I was let down. I was so ready to get it done and not in the mood to wait. I was too nervous to eat so I grabbed a bagel from Java City and two shots of tequila from The Merc. I went back and told her I’d had a good lunch.
I’ve wanted a tattoo since I was 15. I was told it was the mark of the beast and just trashy. I was told that getting a tattoo would ensure that I could never work professionally as a dancer. But at 28, since I was part owner of a technology firm and not on Broadway, I figured that since I had wanted one consistently for 13 years that maybe I should get one.
I wasn’t sure what symbol to use. I wanted something powerful, meaningful-something symbolizing my past and my future.
wings? I don't know how she got wings. Maybe she's laying on Hermes' feet?
My darling gorgon popped into my head. “I want Medusa!” I told my now ex. She is very talented and artistic. She is brilliant and meticulous at projects. She can make stuff and that’s always amazed me. We went to the library and looked online and found lots of pictures of her. I chose which snakes I wanted, which tongue, which tusks, etc. My art is a conglomerate of an old mosaic, a couple vase paintings and a coin.
Scary, zombie Medusa
All old, All new, All mine.
She put it together and we had a lot of fun with this project. And I am grateful that her art is on me even though we are no longer together.
This is the closest to my ink. Dig those stripey, feisty boots.
Thank you, S.
ps… Once I went to a Halloween party as Medusa. Big rubber snakey headdress, green body paint, a fabulous peplos. I looked amazing. A drunk guy asked me if I was broccoli.
I dreamed of Medusa. She was waiting around dark corners as I grew up. She alo fueled my passion and curiosity about Greek mythology. I studied her (after I left the cult) and saw her on the Goddess Athena’s breastplate.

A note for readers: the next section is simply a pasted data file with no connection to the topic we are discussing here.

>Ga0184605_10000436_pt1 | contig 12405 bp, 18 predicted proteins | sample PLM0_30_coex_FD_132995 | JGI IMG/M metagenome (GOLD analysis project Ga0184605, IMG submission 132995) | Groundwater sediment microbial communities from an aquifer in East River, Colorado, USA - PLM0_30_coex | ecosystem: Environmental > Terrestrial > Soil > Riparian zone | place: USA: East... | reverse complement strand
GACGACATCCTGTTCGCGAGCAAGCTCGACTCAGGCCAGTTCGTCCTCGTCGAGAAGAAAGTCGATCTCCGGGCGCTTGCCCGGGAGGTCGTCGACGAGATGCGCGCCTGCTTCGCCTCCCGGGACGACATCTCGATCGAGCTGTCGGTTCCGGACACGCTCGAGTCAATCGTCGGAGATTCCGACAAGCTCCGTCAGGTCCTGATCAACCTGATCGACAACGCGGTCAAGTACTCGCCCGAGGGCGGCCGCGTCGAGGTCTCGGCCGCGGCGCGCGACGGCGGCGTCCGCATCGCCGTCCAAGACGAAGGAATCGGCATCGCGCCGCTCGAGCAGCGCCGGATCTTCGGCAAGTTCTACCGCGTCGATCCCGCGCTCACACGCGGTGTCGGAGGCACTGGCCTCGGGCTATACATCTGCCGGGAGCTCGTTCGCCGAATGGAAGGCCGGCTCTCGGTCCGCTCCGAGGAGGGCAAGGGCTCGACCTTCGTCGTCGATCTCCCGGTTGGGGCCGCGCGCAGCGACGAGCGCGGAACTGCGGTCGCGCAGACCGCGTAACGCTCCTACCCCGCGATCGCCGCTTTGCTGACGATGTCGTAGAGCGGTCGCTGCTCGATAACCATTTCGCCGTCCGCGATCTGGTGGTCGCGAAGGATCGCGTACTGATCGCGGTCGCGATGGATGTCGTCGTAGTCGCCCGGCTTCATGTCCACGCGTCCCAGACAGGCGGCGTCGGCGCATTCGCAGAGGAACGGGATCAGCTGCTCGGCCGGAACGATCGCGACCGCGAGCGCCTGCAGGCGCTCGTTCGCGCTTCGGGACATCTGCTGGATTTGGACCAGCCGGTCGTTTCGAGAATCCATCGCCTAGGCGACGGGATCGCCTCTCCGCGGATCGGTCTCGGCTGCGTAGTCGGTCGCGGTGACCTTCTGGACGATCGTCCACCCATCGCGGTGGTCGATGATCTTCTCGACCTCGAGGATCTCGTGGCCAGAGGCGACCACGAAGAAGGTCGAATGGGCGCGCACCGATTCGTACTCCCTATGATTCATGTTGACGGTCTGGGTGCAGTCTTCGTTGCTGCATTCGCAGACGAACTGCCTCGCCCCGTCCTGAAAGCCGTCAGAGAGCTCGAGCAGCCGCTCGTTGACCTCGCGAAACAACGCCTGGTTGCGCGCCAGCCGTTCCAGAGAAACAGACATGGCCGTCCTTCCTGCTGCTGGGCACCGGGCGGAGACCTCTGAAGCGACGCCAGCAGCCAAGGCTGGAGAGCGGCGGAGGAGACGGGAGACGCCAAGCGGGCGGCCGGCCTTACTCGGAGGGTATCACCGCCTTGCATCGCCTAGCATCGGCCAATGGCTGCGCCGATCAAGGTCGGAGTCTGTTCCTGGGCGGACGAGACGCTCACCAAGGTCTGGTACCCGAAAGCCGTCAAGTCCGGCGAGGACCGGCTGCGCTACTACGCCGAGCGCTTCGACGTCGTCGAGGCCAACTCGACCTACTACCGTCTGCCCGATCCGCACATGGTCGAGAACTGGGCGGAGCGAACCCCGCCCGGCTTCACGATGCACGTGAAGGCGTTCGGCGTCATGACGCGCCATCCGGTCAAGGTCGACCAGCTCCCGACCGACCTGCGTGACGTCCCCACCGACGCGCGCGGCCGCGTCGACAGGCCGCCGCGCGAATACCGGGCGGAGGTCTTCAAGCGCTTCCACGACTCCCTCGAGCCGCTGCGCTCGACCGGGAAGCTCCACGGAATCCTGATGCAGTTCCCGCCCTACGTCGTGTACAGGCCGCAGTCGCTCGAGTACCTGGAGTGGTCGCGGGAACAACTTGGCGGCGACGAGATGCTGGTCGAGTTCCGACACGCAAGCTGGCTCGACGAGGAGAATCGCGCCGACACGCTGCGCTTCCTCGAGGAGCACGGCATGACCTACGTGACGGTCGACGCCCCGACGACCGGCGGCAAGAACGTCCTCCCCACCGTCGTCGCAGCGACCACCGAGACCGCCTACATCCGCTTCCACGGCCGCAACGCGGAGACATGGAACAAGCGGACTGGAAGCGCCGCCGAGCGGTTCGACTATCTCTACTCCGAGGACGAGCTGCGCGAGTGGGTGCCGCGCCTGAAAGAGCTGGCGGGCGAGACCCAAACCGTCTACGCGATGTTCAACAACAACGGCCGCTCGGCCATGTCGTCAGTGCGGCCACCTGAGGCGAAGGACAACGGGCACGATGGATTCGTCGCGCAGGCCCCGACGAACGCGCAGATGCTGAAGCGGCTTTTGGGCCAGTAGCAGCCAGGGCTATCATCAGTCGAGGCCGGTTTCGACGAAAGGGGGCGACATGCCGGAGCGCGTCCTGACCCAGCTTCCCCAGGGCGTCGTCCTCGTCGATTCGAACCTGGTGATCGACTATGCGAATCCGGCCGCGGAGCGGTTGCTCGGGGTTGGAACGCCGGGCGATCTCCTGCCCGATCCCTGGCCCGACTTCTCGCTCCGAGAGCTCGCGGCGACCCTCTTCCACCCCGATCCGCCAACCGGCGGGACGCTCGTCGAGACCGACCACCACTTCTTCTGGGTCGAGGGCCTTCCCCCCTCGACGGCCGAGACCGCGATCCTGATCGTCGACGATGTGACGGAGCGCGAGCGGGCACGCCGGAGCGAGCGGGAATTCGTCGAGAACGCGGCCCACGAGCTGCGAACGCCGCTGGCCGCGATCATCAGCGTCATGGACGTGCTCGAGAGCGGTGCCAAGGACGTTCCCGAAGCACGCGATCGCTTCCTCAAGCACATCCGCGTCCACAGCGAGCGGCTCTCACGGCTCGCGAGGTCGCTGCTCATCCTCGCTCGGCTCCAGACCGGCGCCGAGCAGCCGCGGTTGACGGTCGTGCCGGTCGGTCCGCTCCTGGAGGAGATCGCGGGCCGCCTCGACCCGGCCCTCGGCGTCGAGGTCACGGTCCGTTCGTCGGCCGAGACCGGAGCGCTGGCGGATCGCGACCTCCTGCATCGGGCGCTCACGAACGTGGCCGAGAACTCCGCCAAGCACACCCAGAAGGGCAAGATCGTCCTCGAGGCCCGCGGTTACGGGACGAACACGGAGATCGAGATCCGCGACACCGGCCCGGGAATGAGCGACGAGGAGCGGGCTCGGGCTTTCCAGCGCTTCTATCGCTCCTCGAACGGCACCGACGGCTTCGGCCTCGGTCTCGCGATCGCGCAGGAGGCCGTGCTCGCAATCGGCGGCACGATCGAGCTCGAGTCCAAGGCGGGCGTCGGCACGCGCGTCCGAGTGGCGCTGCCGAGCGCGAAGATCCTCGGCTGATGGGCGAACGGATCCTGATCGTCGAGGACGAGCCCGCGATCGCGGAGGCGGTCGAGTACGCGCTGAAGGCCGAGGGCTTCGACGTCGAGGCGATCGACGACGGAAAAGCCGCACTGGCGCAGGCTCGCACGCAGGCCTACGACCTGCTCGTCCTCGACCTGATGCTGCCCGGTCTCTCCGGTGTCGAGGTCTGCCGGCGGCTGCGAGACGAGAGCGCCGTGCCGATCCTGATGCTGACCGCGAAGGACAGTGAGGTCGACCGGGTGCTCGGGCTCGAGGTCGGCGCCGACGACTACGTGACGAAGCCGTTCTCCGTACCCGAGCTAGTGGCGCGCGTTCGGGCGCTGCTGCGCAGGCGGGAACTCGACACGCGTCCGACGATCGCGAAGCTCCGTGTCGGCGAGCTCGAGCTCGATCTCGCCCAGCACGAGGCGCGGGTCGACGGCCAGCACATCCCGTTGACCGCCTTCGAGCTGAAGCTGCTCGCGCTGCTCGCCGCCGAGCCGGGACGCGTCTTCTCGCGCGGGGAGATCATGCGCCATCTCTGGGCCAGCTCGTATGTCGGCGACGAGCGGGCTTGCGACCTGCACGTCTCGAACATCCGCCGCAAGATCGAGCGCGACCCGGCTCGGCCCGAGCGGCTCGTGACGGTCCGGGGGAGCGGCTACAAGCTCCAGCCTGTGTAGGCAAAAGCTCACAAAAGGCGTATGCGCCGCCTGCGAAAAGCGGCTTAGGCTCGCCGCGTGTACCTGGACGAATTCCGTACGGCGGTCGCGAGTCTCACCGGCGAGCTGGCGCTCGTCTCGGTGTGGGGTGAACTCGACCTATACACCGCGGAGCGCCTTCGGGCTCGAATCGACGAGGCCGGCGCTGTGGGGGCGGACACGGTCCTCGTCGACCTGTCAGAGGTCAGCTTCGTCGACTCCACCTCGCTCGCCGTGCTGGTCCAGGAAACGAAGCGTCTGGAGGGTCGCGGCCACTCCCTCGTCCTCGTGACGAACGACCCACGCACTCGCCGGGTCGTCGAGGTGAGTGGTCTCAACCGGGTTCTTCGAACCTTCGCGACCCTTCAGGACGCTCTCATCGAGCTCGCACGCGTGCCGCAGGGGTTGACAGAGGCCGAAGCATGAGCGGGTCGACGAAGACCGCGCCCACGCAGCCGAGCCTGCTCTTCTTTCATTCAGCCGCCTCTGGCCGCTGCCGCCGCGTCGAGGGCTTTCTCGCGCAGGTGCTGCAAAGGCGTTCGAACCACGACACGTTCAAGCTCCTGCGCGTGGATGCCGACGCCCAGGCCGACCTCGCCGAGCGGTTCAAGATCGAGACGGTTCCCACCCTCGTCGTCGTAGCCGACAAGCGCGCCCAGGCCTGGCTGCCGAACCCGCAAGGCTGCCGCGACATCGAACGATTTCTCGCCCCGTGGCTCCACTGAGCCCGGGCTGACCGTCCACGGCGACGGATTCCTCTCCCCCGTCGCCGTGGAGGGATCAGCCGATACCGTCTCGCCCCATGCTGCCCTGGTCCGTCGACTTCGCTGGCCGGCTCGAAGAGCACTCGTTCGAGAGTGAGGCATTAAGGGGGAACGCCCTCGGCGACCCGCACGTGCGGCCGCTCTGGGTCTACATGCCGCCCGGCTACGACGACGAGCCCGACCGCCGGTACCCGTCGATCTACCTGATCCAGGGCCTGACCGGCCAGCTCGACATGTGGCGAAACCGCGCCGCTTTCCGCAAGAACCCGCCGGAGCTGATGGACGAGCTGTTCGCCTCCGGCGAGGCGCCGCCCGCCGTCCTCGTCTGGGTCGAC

from Wikipedia… Medusa was originally a beautfiul young woman with luxurious hair; she was desired by many, and was known far and wide for her tresses. Poseidon courted her in the Temple of Athena, who, as punishment at the violation of her temple, turned her hair into snakes and gave her the power to turn all who gazed on her into stone. She was beheaded by the hero Perseus, who thereafter used her head as a weapon until he gave it to the goddess Athena to place on her shield. In classical antiquity the image of the head of Medusa appeared in the evil-averting device known as the Gorgoneion. She also has two gorgon sisters.
I was recently talking to E and he said that many of the “monsters” in mythology have their own stories. They appear horrible and monstrous but many of them are pained, traumatized, cursed or half animal because Zeus did something kinky.
Back to Medusa, other interpretations have her as a symbol of women’s strength, protection and wisdom. This is rooted in her being a priestess of Athena. When I realized that this being who had terrified me was a protector, I thought that was an amazing metaphor for the other fears in my life.
My parents used to put us on a plane to go see my grandparents once a summer. I always enjoyed the week away with them. And it was fun to get spoiled and feel like an only child.
When I was 5 years old, my grandfather took me to a matinee one day. He told me we were going to see The Muppet Movie. We ended up at Clash of the Titans. It was the scariest thing I had ever seen.
In my world where demons were real, Medusa and sisters burned into my psyche and became the stuff of my nightmares. I spent most of the movie on his lap facing backwards staring intently at the guy behind us. (To the guy behind us: I’m sorry, that was probably weird for you.)
Sure, now I can differentiate the difference between a demon and a gorgon. But that slithering, snakey, scaley sister snuck into my senses to stay.